The advisory board of the Maine State Police intelligence unit will add two new transparency and oversight measures to its twice-annual privacy audits, adding a new layer of visibility to the secretive agency’s work.

When the staff at the Maine Information and Analysis Center, the only statewide police intelligence unit, conducts its semiannual privacy audits, it will now include a description for the public of the substance of the intelligence reports it evaluates.

While the audit already uses a randomized strategy to take representative sampling of the reports the center generates each year, the agency will now give at least one board member a chance to participate directly in the audit process. The board member will be able to select another randomized sampling – 10 intelligence reports – to evaluate, a strategy designed to prevent selection bias.

“While we have multiple layers of oversight, I think this (MIAC privacy audit) is a relatively new process and we’re open to ways to refine it and improve it,” said Maine State Police Lt. Michael Johnston, the center’s director.

The new measures were approved Thursday during a meeting of the advisory panel for the Maine Information and Analysis Center, which met to discuss the unprecedented hack of its confidential documents that was published online last month by a transparency group, Distributed Denial of Secrets, showing the agency’s work product, which is usually kept confidential from people not in law enforcement.

Scrutiny of the center’s work intensified in February following a Maine Sunday Telegram Report detailing the agency’s refusal at that time to disclose whether it uses facial recognition technology and cellphone interception devices, raising fears it had the capability to spy on Mainers. It subsequently said it does not use facial recognition technology, but some of its partner agencies have access to the techniques, and it’s still unclear what cellphone interception technology the state police possess.


The agency is also the subject of a federal whistleblower lawsuit filed in May by a state trooper, George Loder, who previously worked with the center’s staff, and alleges he suffered professional retaliation when he tried to call out unconstitutional practices and privacy violations. Loder alleges that the center spied on peace activists, collected information on legal gun owners, counter to state law, and passed information about a group opposed to a power transmission line project to Central Maine Power, the company proposing the project.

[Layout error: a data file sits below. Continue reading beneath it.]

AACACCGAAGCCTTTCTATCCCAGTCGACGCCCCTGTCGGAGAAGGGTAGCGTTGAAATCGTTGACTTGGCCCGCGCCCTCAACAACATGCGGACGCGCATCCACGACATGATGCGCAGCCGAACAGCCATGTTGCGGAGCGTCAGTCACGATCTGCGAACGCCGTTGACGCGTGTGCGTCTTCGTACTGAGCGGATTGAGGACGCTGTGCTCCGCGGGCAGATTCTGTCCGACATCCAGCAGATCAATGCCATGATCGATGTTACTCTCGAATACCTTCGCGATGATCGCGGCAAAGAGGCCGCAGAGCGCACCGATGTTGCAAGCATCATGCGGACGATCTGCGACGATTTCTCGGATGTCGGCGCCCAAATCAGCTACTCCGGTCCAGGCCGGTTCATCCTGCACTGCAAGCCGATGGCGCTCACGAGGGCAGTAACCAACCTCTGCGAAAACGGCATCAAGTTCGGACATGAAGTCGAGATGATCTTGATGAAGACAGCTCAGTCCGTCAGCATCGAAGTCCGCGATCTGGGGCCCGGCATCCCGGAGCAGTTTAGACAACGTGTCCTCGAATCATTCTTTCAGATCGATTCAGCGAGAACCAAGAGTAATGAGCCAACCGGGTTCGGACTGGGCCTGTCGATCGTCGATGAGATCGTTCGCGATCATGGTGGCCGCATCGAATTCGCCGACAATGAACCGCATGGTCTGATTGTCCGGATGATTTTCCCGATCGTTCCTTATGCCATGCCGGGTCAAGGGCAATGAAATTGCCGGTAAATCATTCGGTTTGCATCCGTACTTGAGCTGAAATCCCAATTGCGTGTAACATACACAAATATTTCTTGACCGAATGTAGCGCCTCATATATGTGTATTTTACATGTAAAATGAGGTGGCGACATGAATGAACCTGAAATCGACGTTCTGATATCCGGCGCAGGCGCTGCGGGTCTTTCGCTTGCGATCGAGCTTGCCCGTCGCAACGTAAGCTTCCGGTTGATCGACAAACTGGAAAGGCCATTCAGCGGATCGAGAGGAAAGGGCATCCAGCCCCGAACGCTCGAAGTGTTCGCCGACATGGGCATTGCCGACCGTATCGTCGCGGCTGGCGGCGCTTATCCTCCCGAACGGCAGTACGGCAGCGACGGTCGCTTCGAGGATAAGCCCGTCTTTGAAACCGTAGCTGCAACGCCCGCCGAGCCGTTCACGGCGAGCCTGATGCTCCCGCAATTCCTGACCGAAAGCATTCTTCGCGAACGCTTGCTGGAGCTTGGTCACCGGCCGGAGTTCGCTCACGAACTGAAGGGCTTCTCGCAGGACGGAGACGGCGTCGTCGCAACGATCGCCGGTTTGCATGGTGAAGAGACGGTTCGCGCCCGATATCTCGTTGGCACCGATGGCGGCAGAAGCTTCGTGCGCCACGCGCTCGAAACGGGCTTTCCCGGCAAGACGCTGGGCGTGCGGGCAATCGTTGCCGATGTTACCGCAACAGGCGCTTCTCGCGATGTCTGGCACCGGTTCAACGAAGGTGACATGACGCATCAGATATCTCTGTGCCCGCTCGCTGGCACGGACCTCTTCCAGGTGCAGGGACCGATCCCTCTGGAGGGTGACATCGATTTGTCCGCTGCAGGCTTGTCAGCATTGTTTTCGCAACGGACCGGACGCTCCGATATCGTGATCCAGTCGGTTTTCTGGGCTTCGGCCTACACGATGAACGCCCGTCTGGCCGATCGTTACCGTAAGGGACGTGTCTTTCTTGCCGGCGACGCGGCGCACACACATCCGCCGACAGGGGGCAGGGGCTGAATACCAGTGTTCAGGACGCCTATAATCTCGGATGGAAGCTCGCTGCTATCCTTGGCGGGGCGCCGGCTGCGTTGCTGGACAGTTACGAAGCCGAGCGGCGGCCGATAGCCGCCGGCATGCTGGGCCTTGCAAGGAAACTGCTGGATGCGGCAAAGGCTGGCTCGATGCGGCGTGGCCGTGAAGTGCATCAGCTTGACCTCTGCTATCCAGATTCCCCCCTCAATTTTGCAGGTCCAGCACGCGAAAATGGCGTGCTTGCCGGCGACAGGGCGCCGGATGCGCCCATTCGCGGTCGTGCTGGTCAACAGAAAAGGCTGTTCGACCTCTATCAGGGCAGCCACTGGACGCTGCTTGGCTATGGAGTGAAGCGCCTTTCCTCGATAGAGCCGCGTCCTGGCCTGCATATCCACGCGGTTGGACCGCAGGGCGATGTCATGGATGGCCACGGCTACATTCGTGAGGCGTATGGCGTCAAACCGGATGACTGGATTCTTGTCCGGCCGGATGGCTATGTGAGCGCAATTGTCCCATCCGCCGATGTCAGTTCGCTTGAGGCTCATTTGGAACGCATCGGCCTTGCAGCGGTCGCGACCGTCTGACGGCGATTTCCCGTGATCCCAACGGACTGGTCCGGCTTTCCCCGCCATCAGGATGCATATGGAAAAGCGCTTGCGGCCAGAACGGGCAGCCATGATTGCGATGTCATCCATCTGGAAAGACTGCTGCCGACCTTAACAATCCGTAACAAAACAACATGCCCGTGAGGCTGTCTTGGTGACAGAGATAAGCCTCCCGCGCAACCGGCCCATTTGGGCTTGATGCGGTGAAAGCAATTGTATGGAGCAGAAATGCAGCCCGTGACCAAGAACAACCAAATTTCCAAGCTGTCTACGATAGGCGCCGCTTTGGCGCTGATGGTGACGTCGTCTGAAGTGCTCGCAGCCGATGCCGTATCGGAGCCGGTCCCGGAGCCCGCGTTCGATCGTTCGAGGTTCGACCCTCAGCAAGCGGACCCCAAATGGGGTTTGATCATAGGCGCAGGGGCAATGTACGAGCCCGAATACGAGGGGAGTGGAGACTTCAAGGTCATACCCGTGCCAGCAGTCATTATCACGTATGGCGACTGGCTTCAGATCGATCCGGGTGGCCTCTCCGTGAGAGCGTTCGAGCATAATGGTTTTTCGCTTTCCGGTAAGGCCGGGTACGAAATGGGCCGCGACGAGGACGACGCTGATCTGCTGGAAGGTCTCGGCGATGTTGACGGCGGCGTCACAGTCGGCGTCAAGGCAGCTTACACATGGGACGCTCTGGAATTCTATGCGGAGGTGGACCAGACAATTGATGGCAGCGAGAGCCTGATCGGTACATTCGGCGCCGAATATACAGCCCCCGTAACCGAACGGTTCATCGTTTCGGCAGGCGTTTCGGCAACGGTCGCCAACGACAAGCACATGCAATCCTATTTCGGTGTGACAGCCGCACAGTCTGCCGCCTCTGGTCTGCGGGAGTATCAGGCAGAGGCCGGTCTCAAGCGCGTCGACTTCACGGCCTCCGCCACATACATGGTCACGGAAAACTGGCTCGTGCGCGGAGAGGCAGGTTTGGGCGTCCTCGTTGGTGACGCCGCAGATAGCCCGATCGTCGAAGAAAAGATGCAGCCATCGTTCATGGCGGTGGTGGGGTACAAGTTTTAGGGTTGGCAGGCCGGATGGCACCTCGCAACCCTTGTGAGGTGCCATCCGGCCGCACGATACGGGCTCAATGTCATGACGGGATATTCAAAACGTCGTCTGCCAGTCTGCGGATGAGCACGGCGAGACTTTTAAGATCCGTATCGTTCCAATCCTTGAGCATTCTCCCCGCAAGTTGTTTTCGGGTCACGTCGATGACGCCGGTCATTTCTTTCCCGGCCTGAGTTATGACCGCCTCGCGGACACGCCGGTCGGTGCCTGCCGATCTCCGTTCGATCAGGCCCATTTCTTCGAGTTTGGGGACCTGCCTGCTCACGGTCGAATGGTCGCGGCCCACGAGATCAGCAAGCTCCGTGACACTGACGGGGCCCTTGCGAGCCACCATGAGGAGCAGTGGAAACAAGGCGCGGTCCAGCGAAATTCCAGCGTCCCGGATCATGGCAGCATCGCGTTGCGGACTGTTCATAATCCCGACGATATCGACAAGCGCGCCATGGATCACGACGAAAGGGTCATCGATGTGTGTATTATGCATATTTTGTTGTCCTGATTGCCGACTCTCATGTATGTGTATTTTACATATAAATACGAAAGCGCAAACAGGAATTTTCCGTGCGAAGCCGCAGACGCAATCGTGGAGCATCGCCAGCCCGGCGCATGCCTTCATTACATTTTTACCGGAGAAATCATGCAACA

Since then, the state commissioner for public safety, Michael Sauschuck, has faced tough questions from legislators about the center’s role and what information it does and does not collect. Several lawmakers sat in on the center’s board meeting Thursday and posed questions to its staff and board.

The center’s mission has shifted over time away from counter-terrorism and now focuses mostly on domestic criminal activity, and while its primary purpose is to share information among law enforcement, the agency also assists local police departments with major cases, giving smaller police agencies access to sophisticated technology to track down suspects and solve crimes.

There have been two privacy audits conducted since 2019, when the state police formalized and reconstituted the board of advisers, wrote new bylaws and developed a new privacy policy. The audit process involves a randomly selected, representative sample – 3 percent – of the scores of reports and activity reports the center develops. The agency’s staffers pull the records and score them using a rubric of yes-or-no questions designed to evaluate whether the records violate privacy rules.

But because the information that the agency deals with day to day cannot be released publicly – it often involves identifying information of people who are being investigated but who have not been charged criminally – the public version of the audit includes an overview of the findings, and the sparse, checklist style rubric sheet.

The board of advisers has full access to the underlying police reports and raw information that supports them, providing the full context and history about a particular incident, said Johnston, the center’s director. The board agreed to add a narrative portion to the public audit report, which will give the public a sense of what types of crimes, incidents or reports the center is evaluating.

The Maine Information and Analysis Center was created in 2006 and is one of more than 70 so-called fusion centers created around the country following the attacks of Sept. 11, when the intelligence community, police and domestic terrorism experts failed to properly share information that may have stymied the attacks.

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